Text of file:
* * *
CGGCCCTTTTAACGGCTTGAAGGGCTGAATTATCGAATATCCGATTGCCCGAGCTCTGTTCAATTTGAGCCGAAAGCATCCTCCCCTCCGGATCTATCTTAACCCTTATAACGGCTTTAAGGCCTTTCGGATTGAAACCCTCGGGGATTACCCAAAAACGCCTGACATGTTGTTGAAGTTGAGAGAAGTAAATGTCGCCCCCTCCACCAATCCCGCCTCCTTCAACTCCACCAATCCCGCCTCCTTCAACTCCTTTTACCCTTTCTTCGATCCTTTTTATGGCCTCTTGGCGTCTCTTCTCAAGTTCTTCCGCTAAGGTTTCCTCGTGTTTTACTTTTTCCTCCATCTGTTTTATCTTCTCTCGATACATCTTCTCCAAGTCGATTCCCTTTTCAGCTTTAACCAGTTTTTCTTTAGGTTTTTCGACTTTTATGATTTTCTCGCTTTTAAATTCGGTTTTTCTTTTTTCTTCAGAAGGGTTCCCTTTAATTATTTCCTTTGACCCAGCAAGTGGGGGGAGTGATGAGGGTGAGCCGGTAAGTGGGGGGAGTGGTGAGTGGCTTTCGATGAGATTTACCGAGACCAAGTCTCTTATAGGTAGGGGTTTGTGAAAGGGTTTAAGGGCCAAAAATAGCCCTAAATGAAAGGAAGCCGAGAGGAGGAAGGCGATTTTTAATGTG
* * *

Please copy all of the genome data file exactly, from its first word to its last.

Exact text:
CGGCCCTTTTAACGGCTTGAAGGGCTGAATTATCGAATATCCGATTGCCCGAGCTCTGTTCAATTTGAGCCGAAAGCATCCTCCCCTCCGGATCTATCTTAACCCTTATAACGGCTTTAAGGCCTTTCGGATTGAAACCCTCGGGGATTACCCAAAAACGCCTGACATGTTGTTGAAGTTGAGAGAAGTAAATGTCGCCCCCTCCACCAATCCCGCCTCCTTCAACTCCACCAATCCCGCCTCCTTCAACTCCTTTTACCCTTTCTTCGATCCTTTTTATGGCCTCTTGGCGTCTCTTCTCAAGTTCTTCCGCTAAGGTTTCCTCGTGTTTTACTTTTTCCTCCATCTGTTTTATCTTCTCTCGATACATCTTCTCCAAGTCGATTCCCTTTTCAGCTTTAACCAGTTTTTCTTTAGGTTTTTCGACTTTTATGATTTTCTCGCTTTTAAATTCGGTTTTTCTTTTTTCTTCAGAAGGGTTCCCTTTAATTATTTCCTTTGACCCAGCAAGTGGGGGGAGTGATGAGGGTGAGCCGGTAAGTGGGGGGAGTGGTGAGTGGCTTTCGATGAGATTTACCGAGACCAAGTCTCTTATAGGTAGGGGTTTGTGAAAGGGTTTAAGGGCCAAAAATAGCCCTAAATGAAAGGAAGCCGAGAGGAGGAAGGCGATTTTTAATGTG